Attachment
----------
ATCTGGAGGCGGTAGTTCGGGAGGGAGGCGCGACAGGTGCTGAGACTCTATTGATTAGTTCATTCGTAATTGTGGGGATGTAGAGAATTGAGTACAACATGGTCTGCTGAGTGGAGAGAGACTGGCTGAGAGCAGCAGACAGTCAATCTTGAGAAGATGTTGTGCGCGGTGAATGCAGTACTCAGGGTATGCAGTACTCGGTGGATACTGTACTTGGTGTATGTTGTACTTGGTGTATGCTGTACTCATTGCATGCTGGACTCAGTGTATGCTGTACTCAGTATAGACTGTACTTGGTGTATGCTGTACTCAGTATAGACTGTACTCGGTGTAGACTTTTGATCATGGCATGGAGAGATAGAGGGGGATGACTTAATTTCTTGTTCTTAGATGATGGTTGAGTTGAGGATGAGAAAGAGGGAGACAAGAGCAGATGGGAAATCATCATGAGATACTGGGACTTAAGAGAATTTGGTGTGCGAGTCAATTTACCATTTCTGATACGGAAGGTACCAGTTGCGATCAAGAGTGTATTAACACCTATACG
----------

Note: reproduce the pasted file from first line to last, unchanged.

ATCTGGAGGCGGTAGTTCGGGAGGGAGGCGCGACAGGTGCTGAGACTCTATTGATTAGTTCATTCGTAATTGTGGGGATGTAGAGAATTGAGTACAACATGGTCTGCTGAGTGGAGAGAGACTGGCTGAGAGCAGCAGACAGTCAATCTTGAGAAGATGTTGTGCGCGGTGAATGCAGTACTCAGGGTATGCAGTACTCGGTGGATACTGTACTTGGTGTATGTTGTACTTGGTGTATGCTGTACTCATTGCATGCTGGACTCAGTGTATGCTGTACTCAGTATAGACTGTACTTGGTGTATGCTGTACTCAGTATAGACTGTACTCGGTGTAGACTTTTGATCATGGCATGGAGAGATAGAGGGGGATGACTTAATTTCTTGTTCTTAGATGATGGTTGAGTTGAGGATGAGAAAGAGGGAGACAAGAGCAGATGGGAAATCATCATGAGATACTGGGACTTAAGAGAATTTGGTGTGCGAGTCAATTTACCATTTCTGATACGGAAGGTACCAGTTGCGATCAAGAGTGTATTAACACCTATACG